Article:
For each point on the graph to which I presume you refer, E, I & R are in keeping with OHM's law. That's what the curve represents: it's resistance in keeping with OHM's law at all points. It's different at different points as we all know, but at any point you choose the current and voltage will the result of its resistance at that point according to OHM's law.

 

That is a wrong (and useless) definition of Ohm's law. A better definition is that on Wikipedia:

 

Ohm's law states that the current through a conductor between two points is directly proportional to the potential difference across the two points. Introducing the constant of proportionality, the resistance, one arrives at the usual mathematical equation that describes this relationship: I = V/R.

 

(emphasis added)

If R is not constant then it isn't obeying Ohm's law. All you are saying is that (for some devices) a fixed voltage produces a fixed current. But, of course, even that isn't true for all components.

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Ohm's law states that the current through a conductor between two points is directly proportional to the potential difference across the two points. Introducing the constant of proportionality, the resistance, one arrives at the usual mathematical equation that describes this relationship: I = V/R.

So what's the difference to what I said? The only difference as I see it is I used E instead of V. E being Electro Motive Force (EMF), more commonly know as volts i.e.V. And transposing the formula: R = E/I. Or using your nomenclature: R = V/I.

 

If R is not constant then it isn't obeying Ohm's law. All you are saying is that (for some devices) a fixed voltage produces a fixed current. But, of course, even that isn't true for all components.

 

Don't think it says anything of the sort. And if I've understood exactly what you're saying, then I think you will find that there isn't a single resistive component that would have a fixed and unchanging resistance with different applied voltages to satisfy your apparent understand of OHM's law. Even a 'fixed' resistor I understand will vary slightly with different applied voltages. And that's not considering such variations in resistance occasioned by heat - they dissipate energy as heat. And as such they are rated or classified in Watts as will as resistance.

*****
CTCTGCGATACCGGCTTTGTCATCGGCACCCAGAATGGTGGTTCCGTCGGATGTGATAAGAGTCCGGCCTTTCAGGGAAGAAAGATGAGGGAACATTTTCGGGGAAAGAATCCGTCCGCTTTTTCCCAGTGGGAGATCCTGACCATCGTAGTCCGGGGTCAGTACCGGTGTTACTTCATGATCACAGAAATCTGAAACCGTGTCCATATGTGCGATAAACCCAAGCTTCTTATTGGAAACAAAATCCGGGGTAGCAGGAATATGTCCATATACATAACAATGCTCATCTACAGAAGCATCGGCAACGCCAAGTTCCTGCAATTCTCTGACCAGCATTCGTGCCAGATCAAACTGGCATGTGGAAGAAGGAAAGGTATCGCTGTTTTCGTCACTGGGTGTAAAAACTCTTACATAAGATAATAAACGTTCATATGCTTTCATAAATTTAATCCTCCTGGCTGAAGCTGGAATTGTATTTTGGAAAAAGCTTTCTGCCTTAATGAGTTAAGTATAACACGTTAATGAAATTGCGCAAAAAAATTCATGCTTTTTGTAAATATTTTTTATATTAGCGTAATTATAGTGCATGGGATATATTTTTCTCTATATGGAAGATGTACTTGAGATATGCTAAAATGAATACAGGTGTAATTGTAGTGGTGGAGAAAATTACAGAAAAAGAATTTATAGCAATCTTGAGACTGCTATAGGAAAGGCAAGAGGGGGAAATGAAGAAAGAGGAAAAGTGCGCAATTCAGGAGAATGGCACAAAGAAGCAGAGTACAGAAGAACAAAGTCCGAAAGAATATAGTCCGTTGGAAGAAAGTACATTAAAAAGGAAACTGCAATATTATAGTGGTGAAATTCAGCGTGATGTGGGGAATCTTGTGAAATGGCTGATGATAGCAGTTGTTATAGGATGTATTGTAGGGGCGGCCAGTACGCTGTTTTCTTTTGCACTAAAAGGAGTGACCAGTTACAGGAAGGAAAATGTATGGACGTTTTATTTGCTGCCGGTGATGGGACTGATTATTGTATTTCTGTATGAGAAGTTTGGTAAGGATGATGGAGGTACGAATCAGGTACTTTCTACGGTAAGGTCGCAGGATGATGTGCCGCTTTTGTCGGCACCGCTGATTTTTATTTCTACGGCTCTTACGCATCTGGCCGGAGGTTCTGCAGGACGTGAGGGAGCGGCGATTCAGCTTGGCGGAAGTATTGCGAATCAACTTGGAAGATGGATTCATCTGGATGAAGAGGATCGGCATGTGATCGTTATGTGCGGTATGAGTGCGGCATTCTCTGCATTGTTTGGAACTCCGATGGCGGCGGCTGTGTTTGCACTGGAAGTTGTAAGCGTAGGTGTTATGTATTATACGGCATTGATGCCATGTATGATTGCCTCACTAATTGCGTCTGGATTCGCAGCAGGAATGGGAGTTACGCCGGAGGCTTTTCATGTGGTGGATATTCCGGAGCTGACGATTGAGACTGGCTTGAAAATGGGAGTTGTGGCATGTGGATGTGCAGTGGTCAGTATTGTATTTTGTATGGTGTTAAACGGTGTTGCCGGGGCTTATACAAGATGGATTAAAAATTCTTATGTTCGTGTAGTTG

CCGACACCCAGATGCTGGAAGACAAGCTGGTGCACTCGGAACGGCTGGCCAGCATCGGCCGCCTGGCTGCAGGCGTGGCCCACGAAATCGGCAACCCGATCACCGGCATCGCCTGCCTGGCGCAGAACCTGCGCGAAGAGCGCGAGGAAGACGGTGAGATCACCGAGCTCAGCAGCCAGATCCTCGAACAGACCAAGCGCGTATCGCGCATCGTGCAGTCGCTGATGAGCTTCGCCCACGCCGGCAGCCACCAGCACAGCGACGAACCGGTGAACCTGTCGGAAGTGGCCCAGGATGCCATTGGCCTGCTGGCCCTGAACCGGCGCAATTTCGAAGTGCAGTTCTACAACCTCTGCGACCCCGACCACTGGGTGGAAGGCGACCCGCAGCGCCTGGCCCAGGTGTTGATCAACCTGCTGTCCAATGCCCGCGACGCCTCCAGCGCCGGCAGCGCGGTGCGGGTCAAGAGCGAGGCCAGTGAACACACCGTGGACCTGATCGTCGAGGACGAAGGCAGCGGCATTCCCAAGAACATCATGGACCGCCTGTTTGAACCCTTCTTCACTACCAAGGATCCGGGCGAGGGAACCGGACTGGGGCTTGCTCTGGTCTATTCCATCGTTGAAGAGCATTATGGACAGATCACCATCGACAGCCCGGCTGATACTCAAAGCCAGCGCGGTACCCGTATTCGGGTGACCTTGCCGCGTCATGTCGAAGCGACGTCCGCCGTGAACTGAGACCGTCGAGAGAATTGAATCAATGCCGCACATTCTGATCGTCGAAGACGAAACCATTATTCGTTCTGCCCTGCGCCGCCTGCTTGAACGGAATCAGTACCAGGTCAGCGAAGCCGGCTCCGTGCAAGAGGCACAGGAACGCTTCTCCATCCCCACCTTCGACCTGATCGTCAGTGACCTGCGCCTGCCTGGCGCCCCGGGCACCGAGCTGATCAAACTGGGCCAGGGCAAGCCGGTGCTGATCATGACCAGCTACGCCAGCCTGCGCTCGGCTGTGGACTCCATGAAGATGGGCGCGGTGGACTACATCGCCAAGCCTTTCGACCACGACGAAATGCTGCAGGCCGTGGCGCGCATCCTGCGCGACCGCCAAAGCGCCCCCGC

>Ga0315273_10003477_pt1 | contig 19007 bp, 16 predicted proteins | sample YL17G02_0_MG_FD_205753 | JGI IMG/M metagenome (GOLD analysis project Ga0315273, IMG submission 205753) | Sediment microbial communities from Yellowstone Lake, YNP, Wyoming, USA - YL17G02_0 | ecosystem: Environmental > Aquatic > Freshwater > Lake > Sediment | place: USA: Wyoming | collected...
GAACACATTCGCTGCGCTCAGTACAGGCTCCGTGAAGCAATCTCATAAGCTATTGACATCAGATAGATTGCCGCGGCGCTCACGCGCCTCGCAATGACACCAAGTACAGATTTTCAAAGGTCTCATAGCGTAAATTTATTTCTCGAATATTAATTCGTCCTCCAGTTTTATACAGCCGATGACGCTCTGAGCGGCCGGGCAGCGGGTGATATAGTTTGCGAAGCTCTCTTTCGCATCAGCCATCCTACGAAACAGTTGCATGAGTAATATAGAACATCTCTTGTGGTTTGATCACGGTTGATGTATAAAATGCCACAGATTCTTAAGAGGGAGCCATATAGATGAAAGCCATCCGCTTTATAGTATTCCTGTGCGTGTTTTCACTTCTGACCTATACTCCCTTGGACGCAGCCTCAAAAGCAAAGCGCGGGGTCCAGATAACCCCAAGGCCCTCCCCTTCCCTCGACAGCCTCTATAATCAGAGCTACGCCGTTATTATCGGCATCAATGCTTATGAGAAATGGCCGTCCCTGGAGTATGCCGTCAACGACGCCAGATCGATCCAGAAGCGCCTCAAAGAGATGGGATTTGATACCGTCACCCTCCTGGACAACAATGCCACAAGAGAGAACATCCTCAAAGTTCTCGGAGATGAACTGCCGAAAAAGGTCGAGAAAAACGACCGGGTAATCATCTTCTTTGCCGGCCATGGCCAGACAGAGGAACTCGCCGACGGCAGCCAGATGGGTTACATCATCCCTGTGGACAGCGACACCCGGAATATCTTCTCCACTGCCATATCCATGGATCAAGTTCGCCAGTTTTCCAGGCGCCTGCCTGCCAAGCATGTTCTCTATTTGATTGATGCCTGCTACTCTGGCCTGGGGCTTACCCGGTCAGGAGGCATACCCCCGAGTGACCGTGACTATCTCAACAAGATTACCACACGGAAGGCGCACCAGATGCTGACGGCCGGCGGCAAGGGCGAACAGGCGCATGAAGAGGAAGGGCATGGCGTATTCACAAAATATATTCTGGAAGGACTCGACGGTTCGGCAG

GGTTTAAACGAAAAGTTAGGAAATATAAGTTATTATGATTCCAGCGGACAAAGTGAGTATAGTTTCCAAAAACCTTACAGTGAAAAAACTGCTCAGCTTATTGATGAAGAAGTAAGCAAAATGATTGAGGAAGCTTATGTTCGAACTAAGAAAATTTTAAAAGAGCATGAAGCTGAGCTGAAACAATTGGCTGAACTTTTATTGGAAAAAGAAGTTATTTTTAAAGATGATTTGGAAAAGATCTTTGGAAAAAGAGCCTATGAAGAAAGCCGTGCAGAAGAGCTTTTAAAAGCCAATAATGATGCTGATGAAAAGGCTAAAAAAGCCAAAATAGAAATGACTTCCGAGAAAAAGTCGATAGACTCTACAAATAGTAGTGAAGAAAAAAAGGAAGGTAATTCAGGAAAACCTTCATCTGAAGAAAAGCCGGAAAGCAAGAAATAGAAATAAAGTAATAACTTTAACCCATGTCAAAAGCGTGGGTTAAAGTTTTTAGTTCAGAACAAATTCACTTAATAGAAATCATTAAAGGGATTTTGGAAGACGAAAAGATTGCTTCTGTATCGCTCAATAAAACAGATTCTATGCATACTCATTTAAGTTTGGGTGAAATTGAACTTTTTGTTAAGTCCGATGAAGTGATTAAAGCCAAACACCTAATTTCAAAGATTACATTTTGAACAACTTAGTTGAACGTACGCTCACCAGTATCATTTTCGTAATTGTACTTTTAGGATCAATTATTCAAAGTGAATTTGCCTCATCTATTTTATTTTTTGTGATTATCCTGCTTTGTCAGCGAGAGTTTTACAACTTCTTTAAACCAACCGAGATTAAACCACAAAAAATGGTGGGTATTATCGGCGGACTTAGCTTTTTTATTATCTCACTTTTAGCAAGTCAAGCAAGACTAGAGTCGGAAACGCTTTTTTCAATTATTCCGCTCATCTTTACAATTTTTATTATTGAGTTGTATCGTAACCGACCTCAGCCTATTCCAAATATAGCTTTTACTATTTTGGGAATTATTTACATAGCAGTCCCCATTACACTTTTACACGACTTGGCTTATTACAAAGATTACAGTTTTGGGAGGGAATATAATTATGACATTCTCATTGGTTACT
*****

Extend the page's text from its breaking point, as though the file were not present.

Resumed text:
All I've said is that the voltage across said diode divided by the current through it (forward biased) will equal it's resistance, R = E/I, which is OHM's law. And measuring the voltage for all reasonable currents will give the characteristic curve - it's doubtless better to apply a voltage and measure the resultant current (small) in the reverse biased direction. The resulting characteristic curve represents its resistance over the normal operating range of the component.

And returning to fixed resistors, I further understand with precision resistors you may receive a chart with a characteristic curve - not as dramatic as a diode curve, but one constructed in the same way displaying slightly different resistance with different voltages.

Anyway, it's clear that we agree to differ. So perhaps it's best we leave it at that.

Edited by Delbert
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So what's the difference to what I said? The only difference as I see it is I used E instead of V. E being Electro Motive Force (EMF), more commonly know as volts i.e.V. And transposing the formula: R = E/I. Or using your nomenclature: R = V/I.

 

 

By definition, Ohm's law states a direct relationship between the voltage, the resistance, and the current. That is, there is a constant of proportionality between the current and the voltage. If the current varies, the voltage will vary by a proportional amount, and vice versa.

 

 

pecifically, Ohm's law states that the R in this relation is constant, independent of the current.1 (Emphasis mine)

 

 

 

However, as others have pointed out, there are a great number of materials that do not obey this definition because there is no fixed relationship between the amount of current and the amount of voltage. The constant of proportionality varies as the current changes. So these materials do not follow Ohm's law, because the R factor in the equation varies in conjunction with the current. The equation applies, and can be used to determine the various terms, assuming you know any two of them, but Ohm's Law itself does not hold true, because the materials in question do not maintain a constant proportion.

 

Look up the term non-ohmic material.

 

1: Oliver Heaviside (1894). Electrical papers 1. Macmillan and Co. p. 283

Edited by Greg H.